The Canadian Senate released a long-awaited report on Bitcoin regulation today, and it announced its conclusion in the most appropriate way possible: By uploading a coded message to the blockchain, the permanent and publicly viewable ledger that many see as Bitcoin's core technology.
A Reddit post by user "emansipater," who claims to work at Toronto-based blockchain consulting firm Decentral and uploaded the file for the government, revealed the message's existence. Spread throughout three separate transactions included in block 361625 on the blockchain is the message, "Senate Banking Committee calls for light touch approach to regulation of Satoshi's invention."
Also included was a cryptographic hash ID that serves as a permanent "proof of existence" for the report itself. The message's authenticity was confirmed by Alberta Senator Doug Black on Twitter.
The blockchain is a real innovation. We published the Banking cmte report on digital currency & #bitcoin there today: http://t.co/yN9hAZYckG
— Senator Doug Black (@DougBlackAB) June 19, 2015
The message encapsulates the conclusion of the Senate report, which states that the government should take "almost a hands off approach" to cryptocurrencies, and recommends that policymakers carefully monitor their growth and assess the current regulatory landscape for the next three years.
Bitcoin software was first released just six years ago, in 2009, and the report encourages the government not to "stifle the development" of the young technology.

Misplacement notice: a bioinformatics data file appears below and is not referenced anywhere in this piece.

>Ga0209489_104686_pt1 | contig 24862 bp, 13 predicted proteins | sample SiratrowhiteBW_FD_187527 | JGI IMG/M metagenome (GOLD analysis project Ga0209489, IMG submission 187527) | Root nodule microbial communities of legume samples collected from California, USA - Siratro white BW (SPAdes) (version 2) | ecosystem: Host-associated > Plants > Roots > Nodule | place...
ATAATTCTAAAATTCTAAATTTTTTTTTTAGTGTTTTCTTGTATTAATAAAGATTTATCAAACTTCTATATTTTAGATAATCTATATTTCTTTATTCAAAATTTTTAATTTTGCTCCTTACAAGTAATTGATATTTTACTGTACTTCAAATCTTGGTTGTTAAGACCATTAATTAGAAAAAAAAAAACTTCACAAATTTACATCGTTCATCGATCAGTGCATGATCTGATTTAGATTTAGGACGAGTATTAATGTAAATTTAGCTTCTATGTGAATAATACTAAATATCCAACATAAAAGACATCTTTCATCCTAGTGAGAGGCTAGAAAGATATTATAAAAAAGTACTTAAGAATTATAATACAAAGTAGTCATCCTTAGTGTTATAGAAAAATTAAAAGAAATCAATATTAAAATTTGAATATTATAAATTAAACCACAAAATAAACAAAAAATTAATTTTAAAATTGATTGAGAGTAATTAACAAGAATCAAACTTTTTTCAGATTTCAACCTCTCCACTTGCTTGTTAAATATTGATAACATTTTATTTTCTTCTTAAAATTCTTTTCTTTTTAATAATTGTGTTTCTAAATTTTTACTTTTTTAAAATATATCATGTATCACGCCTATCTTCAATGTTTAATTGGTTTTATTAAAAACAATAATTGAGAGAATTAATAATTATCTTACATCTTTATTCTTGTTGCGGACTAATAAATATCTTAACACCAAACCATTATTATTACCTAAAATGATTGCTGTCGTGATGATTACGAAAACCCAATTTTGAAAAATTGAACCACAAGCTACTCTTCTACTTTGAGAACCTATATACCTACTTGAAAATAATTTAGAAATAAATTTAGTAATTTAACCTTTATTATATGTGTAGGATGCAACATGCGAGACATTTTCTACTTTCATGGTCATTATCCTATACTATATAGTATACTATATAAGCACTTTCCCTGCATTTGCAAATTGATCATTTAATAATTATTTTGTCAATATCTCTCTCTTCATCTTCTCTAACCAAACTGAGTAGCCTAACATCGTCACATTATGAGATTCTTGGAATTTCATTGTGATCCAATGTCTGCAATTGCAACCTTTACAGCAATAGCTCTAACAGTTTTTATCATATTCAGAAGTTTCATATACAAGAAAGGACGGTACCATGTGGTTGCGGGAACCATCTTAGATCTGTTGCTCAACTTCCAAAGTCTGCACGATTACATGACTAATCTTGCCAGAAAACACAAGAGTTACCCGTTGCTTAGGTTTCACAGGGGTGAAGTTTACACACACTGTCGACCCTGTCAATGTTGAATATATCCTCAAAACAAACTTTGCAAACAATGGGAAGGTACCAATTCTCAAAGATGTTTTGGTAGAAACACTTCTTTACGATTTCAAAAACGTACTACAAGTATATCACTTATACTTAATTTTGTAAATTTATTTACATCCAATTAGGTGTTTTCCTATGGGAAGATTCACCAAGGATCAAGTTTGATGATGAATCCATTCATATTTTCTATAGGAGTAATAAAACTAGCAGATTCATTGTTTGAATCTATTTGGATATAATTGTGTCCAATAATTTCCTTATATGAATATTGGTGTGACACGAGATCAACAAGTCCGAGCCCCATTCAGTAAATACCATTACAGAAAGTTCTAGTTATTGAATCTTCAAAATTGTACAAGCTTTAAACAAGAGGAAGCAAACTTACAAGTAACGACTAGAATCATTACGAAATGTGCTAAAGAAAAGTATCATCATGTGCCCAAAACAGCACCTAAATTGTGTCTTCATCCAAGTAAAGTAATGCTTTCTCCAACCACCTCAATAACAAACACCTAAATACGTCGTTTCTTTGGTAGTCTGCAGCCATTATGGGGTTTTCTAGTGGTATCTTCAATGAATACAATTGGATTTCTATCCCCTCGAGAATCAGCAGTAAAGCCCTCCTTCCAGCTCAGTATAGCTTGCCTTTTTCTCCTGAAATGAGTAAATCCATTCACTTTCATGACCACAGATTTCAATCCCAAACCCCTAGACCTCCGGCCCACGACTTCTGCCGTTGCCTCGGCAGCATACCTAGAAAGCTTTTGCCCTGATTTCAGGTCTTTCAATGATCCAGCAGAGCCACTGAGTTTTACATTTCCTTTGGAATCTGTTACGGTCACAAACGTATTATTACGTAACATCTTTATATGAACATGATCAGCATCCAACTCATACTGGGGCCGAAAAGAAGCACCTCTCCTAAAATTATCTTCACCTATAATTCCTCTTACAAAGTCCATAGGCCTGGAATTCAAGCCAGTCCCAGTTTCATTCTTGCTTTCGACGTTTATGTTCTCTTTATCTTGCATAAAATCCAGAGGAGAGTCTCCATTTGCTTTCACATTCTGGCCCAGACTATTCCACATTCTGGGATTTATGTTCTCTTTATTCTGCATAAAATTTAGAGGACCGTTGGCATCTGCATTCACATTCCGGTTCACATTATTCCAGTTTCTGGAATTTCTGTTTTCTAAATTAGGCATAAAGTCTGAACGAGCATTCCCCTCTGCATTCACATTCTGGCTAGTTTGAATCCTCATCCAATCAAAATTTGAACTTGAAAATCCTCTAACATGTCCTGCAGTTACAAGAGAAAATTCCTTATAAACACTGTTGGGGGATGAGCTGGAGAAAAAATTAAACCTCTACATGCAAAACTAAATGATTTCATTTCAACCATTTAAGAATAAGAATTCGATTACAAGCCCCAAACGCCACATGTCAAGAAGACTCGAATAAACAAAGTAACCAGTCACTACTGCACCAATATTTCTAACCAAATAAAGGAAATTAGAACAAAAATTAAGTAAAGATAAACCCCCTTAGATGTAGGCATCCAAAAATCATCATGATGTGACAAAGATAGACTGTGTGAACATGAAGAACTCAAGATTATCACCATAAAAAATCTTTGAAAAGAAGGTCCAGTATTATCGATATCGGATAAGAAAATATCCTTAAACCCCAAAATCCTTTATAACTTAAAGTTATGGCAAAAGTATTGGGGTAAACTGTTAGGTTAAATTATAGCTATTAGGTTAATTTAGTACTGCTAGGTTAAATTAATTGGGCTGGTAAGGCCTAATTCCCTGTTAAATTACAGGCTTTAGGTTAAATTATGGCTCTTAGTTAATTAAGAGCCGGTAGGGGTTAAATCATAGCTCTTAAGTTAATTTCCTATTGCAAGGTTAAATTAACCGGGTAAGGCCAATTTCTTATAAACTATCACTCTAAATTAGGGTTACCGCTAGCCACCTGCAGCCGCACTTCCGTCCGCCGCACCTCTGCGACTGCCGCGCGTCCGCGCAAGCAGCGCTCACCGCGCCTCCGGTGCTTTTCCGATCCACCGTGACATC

The report also recommends that "the federal government consider the use of blockchain technology when advantageous to deliver government services and to enhance the security of private information." This could mean, for example, uploading public announcements to the blockchain—just like today's secret memo—to ensure that a public record of government statements exists for as long as Bitcoin does.
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These recommendations are important in Canada where, as finance lawyer Matthew Burgoyne put it in a 2013 article for CoinDesk, "the bulk of the action lies within the domain of our federal legislation" with regards to financial issues. In the US, he writes, individual states have more power.
Of course, that doesn't mean that Canada's provinces haven't tried their hand at overseeing Bitcoin in some capacity. In February, Quebec updated its financial policies to require operators of Bitcoin exchanges—where people can buy Bitcoin for regular money—and ATMs to obtain a license. A recently finalized piece of legislation in new York also requires licenses for Bitcoin businesses, and it received widespread criticism for threatening to stifle innovation.
Regardless, it appears as though the Canada's federal government is ramping up to take a global lead with Bitcoin by letting it flourish before trying to control it.